On Oct. 18, President George W. Bush signed an
executive order creating a new national policy which loudly proclaims that the
U.S. will brook no restraint of any kind on its "rights,
capabilities, and freedom of action" in space, and that it has the
right to deny space "access" to any power deemed hostile to U.S. "national
interests." The report did not elaborate on how the U.S would restrict
this access, but Air Force officers have written position papers calling for
an "active military posture" in space that may include "deception,
disruption, denial, degradation, and destruction" by "hunter-killer
microsatellites" and "spaced-based weapons platform[s]."
Essentially, Bush has declared outer space an American colony with the stroke
of a pen.
In the increasingly delusional world of the president and his advisers, America
is not just a superpower but an imperial state without precedent in history.
C. Opello and Stephen J. Rosow define a traditional empire as essentially
"A traditional empire was, theoretically, expandable to encompass the entire
globe because empires did not have fixed borders. Imperial borders were merely
frontiers that marked the empire's temporary outer limits where its army happens
to have stopped and could be moved outward at will. In other words the boundaries
of a traditional empire did not demarcate an area of exclusive territorial jurisdiction
based on a shared national identity, but defined a flexible zone of military
and economic contact between the empire and the peoples outside of it."
The "zone of contact" provides a useful framework for evaluating
a traditional empire, and America during the early years of the Bush
administration fit such a paradigm. Bush gave himself the right to use unilateral
and preemptive force to "pursue" nations that "harbor
or support terrorism." Bush also committed to using force to spread
"liberty and prosperity,"
i.e., capitalist democracy. Although those steps seemed radical at the time,
The United States did not ask for the approval of anyone when it invaded Mexico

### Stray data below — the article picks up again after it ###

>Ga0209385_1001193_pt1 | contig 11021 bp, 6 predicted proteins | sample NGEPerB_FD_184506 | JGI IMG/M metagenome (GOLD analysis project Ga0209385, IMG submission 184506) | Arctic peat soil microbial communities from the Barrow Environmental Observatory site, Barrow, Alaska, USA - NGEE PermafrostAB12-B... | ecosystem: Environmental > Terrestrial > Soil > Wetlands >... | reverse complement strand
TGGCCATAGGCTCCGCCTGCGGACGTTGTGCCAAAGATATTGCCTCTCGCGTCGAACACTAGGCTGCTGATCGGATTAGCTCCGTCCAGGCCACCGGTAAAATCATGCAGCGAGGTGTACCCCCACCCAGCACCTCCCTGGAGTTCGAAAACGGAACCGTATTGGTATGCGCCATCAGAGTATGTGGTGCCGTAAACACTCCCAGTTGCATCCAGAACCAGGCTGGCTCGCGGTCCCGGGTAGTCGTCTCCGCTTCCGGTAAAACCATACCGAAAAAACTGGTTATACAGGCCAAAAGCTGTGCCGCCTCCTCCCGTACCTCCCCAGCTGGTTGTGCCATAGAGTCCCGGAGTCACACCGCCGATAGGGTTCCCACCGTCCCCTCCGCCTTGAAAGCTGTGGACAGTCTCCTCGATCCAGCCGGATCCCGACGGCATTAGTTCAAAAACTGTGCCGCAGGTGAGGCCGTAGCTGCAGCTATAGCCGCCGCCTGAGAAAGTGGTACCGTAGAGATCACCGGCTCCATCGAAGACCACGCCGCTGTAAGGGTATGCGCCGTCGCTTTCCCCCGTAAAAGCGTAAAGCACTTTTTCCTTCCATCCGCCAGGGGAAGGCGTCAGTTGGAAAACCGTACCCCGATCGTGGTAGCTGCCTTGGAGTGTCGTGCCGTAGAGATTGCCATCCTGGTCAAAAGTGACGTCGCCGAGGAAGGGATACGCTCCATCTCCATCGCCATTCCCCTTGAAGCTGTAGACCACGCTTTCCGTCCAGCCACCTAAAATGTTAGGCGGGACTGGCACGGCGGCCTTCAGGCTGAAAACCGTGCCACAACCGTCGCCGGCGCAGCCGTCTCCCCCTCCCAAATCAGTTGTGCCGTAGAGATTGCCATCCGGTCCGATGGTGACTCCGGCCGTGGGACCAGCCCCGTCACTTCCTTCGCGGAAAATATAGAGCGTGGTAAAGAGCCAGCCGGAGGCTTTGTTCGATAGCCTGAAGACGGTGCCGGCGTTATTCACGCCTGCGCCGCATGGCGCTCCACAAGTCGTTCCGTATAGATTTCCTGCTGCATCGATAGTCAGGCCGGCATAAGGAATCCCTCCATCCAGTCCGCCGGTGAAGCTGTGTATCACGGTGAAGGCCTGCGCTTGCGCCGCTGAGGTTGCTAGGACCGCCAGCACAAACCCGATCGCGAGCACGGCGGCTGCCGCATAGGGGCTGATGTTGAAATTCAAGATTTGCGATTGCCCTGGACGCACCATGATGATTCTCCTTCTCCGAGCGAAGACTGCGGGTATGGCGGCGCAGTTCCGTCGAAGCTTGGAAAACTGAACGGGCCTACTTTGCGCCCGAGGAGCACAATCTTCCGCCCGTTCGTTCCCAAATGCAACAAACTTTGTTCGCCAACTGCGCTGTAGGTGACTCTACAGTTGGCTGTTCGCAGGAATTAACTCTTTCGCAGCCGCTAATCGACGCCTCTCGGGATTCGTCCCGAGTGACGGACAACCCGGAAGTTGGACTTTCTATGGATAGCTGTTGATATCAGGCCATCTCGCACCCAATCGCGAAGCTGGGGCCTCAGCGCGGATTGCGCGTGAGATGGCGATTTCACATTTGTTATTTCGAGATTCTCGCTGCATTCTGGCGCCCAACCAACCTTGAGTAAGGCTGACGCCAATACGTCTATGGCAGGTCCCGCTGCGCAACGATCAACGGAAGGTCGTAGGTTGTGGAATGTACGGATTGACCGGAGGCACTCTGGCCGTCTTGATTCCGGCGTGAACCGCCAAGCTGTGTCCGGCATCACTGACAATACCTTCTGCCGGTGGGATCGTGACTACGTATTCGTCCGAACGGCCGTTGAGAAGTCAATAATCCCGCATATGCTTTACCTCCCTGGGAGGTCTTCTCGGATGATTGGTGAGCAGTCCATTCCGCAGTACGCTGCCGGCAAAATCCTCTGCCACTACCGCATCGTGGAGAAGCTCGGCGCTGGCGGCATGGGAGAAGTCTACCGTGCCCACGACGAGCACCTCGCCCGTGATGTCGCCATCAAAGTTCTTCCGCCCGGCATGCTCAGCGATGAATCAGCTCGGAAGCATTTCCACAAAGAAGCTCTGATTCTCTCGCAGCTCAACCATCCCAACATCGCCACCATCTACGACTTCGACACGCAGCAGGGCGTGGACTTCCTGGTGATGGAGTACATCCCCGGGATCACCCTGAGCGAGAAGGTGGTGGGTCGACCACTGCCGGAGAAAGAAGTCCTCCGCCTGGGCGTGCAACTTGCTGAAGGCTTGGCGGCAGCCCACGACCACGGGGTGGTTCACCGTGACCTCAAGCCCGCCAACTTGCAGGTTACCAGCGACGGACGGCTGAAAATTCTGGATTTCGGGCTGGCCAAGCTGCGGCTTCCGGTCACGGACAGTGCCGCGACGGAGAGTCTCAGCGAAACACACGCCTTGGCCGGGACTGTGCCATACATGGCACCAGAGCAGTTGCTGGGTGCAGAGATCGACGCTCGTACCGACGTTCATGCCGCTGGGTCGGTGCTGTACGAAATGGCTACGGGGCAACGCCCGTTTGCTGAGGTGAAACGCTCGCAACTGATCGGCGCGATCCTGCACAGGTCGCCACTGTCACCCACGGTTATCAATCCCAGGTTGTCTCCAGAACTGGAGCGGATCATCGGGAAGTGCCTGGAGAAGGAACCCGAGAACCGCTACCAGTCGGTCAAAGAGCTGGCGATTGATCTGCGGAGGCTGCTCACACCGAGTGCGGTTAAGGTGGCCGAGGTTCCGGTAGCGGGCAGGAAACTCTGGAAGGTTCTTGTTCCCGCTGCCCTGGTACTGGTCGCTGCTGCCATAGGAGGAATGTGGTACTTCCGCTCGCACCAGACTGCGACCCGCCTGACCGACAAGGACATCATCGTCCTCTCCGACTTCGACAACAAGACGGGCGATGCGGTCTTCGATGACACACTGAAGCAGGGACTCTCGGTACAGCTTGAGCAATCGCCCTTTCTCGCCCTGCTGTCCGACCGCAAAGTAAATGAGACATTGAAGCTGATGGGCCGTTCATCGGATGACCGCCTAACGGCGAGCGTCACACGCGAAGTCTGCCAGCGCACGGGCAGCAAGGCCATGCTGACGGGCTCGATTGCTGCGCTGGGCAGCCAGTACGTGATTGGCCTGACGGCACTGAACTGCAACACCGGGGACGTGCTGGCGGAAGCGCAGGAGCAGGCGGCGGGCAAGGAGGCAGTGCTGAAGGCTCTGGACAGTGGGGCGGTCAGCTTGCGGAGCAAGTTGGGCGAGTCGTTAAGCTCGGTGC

to catch Pancho Villa, considered as much of a terrorist at the time as bin
Laden and his cohorts are now. Subverting and directly overthrowing governments
is a policy that dates back long before the Bush administration. The 700
bases the United States maintains in 130 countries were not all constructed
after 2000. The real significance of Bush's space policy eludes a traditional
classification. A traditional empire's reach is still limited by where its
soldiers can march. Yet to the president and his advisers, the reach of the
American empire is limitless. The 2001 invasion of Afghanistan was not originally
called "Infinite Justice" for nothing. By declaring America will act
without restraint in space and has the right to deny access to space, Bush claims
custody of outer space itself. Thus, the United States claims custody
of everything outside of the Earth.
This is a breathtaking act of delusion. In Bush's increasingly fanciful world,
it is not enough for the United States to have the most powerful military force
in the world, control the world economy through the IMF, World Bank, and WTO,
and maintain a hegemony that rivals that of Rome and Victorian England. The
soldiers of the empire must march across heaven itself. When a White House staffer
declared that "We're
an empire now, and when we act, we create our own reality," he was
not boasting but expressing an official administration position. When one believes
that they control reality itself, there is not a big conceptual leap to believing
that one's borders reach beyond the stars.
This fantasy is all the more dangerous because the United States' hegemony
is fast eroding. The debacles in Iraq and Afghanistan, coupled with the many
other ruinous blunders of the Bush administration, have exposed American weakness
and reduced American influence across the world. Between the two wars and America's
various security commitments, the U.S. military is stretched to the breaking
point. North Korea's testing of nuclear arms is an ominous undermining of the
most powerful of American deterrents and a foreboding of a future in which 30
new states may gain nuclear
Lastly, China's influence is rapidly growing all over the world. It sells